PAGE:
It may be unseasonably cool this summer in Los Angeles but for Peppur Chambers, writer, actress, co-founder of Three Peas Productions, and founder of The Brown Betties, it's been a scorcher. She just closed two plays. Her production of "The Build UP" was set in a private residence; and her "Dick & Jayne Get a Life" was awarded an extension at the Hollywood Fringe Festival. Though she's had a busy couple of months, this appears to be just the beginning.
JS: Your two recent plays, "Dick and Jayne Get a Life" and "The Build UP," show how preconceptions, miscommunications, and misunderstandings can derail or threaten to derail relationships. Why now do think these are important themes, especially in theatre?
PC: Oy. We are very busy "presenting" ourselves these days, sending in the Hologram of ourselves instead of being present, available, responsive and aware. I'm not sure that people necessarily want to stop doing that. I think we should. When we're not present, mistakes happen; we miss what someone said or was trying to say either verbally or nonverbally. We're not observing and engaging fully and that's not good for any relationship. With theatre, you literally have a captive audience and it may be one of the few times where people turn off their cell phones (sometimes) and are forced to listen and engage. I use my voice in this medium to get this message heard.
JS: Are these situations and characters, particularly the female leads, based on personal experience?
JS: How much of yourself do you put into these works?
PC: I put every ounce of myself into my work. So far in my career as a writer, I still write what I know because I do that best. I pull from my experiences, my pain, my fears and ultimately what I think is funny or strange or weird about something that I know to which many people can relate. Like in Dick & Jayne, they find love at Ralph's grocery store at 2am. Who hasn't been at the grocery store, sometimes feeling like a huge loser, when there's either people there trying to further a good time or there's other weirdos like you rummaging through rows of cereal bars?? It's distressing ... and funny! In The Build UP, Kaliegh is trying to sell her eggs in order to get money to fund her film. I know many women, including myself, who've thought to sell their eggs for cash. It's crappy to be in that position, but when you stop crying about the desperation of it, it's kinda funny. Same with Brown Betties, how many times can you keep making the wrong relationship choices until you realize you're the one doing the wrong weirdo stuff and you need to change?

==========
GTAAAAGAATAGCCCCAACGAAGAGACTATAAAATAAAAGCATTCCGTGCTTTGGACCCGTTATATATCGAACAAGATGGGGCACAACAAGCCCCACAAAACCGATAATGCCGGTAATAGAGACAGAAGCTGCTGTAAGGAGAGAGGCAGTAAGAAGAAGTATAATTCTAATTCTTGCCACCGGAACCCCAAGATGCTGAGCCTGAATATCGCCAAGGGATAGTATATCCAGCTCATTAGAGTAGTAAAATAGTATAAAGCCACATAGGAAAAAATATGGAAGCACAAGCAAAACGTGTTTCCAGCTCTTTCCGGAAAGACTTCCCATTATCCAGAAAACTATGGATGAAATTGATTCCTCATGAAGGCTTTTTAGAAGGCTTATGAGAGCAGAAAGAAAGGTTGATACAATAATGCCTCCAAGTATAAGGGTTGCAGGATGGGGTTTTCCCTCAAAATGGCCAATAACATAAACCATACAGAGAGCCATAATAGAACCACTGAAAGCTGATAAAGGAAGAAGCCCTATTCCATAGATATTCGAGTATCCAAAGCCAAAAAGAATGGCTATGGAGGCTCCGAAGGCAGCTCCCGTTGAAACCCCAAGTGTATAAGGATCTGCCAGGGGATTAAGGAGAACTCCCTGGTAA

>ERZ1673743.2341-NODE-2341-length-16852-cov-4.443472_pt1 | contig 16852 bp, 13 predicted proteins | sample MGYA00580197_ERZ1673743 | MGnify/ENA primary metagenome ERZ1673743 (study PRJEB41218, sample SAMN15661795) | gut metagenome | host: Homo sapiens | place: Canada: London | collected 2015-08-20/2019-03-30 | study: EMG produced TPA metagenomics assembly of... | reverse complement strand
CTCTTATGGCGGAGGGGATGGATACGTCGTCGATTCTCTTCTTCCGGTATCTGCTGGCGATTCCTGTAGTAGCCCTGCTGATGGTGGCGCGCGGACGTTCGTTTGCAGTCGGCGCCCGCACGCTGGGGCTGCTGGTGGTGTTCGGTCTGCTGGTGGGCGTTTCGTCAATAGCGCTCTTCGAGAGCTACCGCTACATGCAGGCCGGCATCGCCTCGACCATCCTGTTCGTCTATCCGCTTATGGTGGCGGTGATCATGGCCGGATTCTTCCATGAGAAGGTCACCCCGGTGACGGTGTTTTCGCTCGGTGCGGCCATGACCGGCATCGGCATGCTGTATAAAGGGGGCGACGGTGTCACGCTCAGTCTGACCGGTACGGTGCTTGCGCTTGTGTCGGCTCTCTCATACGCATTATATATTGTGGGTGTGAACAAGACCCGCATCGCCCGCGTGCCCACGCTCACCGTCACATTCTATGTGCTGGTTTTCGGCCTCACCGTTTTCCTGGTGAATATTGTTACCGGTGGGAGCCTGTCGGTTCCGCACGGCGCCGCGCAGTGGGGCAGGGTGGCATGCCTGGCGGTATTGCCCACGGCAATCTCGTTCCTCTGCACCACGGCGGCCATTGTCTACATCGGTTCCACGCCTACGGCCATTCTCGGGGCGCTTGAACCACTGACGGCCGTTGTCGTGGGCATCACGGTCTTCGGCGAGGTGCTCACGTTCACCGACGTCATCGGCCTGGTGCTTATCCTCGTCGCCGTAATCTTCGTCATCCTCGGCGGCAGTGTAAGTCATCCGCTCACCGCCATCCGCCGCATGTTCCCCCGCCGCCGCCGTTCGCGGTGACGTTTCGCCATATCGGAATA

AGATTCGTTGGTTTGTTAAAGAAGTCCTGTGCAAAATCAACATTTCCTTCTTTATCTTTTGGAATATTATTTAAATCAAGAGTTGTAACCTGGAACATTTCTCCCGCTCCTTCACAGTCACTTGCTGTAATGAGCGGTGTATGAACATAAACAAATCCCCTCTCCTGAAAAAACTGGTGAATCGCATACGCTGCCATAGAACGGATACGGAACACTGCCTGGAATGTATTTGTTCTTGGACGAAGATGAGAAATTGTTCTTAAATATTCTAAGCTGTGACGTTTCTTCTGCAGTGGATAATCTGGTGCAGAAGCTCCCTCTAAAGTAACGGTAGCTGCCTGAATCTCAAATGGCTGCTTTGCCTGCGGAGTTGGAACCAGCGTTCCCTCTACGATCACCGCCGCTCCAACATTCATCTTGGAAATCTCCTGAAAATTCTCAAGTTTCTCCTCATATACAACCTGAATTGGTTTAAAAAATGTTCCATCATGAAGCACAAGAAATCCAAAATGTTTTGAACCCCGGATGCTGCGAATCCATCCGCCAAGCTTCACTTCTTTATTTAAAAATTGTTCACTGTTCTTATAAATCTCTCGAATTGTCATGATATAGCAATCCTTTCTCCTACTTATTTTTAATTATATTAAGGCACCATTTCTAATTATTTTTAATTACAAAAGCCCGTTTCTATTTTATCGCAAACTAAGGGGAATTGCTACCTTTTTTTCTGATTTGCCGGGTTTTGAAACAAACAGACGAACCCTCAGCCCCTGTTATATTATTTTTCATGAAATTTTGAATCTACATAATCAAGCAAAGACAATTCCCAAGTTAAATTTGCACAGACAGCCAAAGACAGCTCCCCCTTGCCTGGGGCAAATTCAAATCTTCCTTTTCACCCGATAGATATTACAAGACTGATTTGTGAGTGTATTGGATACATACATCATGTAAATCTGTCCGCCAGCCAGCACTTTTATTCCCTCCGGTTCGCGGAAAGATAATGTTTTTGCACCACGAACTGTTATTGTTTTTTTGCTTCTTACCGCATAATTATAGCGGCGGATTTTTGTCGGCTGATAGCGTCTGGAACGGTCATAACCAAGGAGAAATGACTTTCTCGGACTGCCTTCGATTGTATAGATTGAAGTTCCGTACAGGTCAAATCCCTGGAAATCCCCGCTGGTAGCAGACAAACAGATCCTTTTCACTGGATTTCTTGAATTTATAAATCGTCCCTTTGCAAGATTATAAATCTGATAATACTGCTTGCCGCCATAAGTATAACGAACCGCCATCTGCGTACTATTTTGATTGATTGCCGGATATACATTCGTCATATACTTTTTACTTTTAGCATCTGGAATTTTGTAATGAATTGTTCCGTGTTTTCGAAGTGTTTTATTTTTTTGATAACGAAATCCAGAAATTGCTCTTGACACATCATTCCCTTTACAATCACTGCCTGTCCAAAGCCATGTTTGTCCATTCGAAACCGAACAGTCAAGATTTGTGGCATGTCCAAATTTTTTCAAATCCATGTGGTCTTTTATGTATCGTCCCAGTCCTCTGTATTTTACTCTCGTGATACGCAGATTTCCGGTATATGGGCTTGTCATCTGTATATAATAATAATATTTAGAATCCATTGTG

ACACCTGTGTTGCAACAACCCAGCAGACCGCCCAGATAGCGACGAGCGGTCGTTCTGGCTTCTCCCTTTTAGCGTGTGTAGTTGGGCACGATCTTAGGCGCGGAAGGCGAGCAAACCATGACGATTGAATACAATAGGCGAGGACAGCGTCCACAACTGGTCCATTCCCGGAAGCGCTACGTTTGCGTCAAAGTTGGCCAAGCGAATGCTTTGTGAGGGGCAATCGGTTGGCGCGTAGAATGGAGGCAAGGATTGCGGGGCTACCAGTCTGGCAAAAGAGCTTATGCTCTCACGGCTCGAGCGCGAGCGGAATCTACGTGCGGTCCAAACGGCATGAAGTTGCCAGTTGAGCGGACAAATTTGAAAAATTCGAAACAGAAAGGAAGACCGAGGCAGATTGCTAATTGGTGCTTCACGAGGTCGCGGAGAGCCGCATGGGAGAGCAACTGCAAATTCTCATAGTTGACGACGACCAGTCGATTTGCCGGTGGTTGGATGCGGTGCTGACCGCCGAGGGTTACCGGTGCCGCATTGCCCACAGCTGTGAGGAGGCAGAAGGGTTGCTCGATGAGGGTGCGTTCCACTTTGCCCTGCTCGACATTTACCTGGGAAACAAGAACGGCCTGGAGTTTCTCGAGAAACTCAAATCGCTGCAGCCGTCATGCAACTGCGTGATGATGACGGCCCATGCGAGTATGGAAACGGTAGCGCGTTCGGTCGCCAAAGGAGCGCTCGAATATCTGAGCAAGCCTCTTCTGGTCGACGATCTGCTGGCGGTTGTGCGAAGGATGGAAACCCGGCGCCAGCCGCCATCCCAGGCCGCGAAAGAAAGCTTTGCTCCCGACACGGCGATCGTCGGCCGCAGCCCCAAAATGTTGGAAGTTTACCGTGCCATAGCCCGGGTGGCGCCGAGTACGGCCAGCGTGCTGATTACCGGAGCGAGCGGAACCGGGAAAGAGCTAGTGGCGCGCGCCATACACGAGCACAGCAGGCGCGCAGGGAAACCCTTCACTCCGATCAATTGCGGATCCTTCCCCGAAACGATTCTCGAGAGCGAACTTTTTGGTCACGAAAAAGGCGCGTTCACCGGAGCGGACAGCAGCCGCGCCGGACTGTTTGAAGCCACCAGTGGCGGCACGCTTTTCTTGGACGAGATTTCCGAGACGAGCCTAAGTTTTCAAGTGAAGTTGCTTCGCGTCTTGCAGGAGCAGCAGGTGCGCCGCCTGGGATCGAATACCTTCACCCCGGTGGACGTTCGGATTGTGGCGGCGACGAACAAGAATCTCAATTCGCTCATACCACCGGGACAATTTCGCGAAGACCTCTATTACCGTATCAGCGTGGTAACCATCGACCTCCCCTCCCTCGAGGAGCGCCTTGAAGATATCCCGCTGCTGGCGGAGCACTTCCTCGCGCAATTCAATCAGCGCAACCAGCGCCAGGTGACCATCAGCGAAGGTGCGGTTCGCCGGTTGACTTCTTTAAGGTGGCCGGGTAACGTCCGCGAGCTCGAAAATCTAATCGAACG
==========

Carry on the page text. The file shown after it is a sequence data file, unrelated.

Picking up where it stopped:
JS: As you sit down to write, what comes first, the characters or the plot? Do you have any writing rituals?
PC: Characters speak to me first. Rituals? Coffee, wine and Kleenex for the part when I always start crying.
JS: "Dick and Jayne Get a Life" is very funny, the unlikely story of two oddballs who find love. "The Build UP" is more serious. At this point in your career, what do you prefer to write, comedy or drama? Which one do you think reflects your true writing voice?
PC: Gosh. The more painful something is for me, the funnier it gets. So, I truly love to mesh both; my forte is weaving comedy into dramatic stories. Also, because I'm an actor, too, I relish writing moments where an actor can truly shine emotionally and physically, so I like to give my characters as much depth as possible and those moments are usually somewhat dramatic.
JS: Besides strong characters, an interesting plot, and a satisfying conclusion, "The Build UP" is set in an actual residence. The action takes place throughout the house, culminating in a concert on the roof. What boundaries did you want to push here and do you think you'll do something similar again?
PC: Because the audience is a voyeur in this piece, at first I thought, should I go all Andy Warhol or something and have my actors having actual sex..?! That would make us a porn, so I didn't do that, but I did write in the type of private moments you have where you're sitting there doing nothing but thinking. Watching someone do that, especially when only two feet away from them, can be incredibly compelling and uncomfortable if the actor is being honest in the work. (The Private Moment was an exercise in my acting classes at Black Nexxus in New York; incredibly valuable exercise as an actor and as a writer.) I wanted to push the boundary of at what point do you as a participant become transported into the story; in The Build UP, sometimes you're standing right next to the actor, so you're very much one with that actor and you're kinda in the play at the point, too. Yes, we're hooked on site-specific theater and being in the private residence. The Build UP was conceived by Shakir and we're looking to further this story to a part two situation which is tentatively titled, "The Break DOWN", and will start on the roof and travel downstairs.
JS: "The Build UP" seems suited for a TV series. Different cameras would seamlessly move the action from room to room and the lead female character has the complex personality to be a TV series character. Do you plan to use the story as a pilot?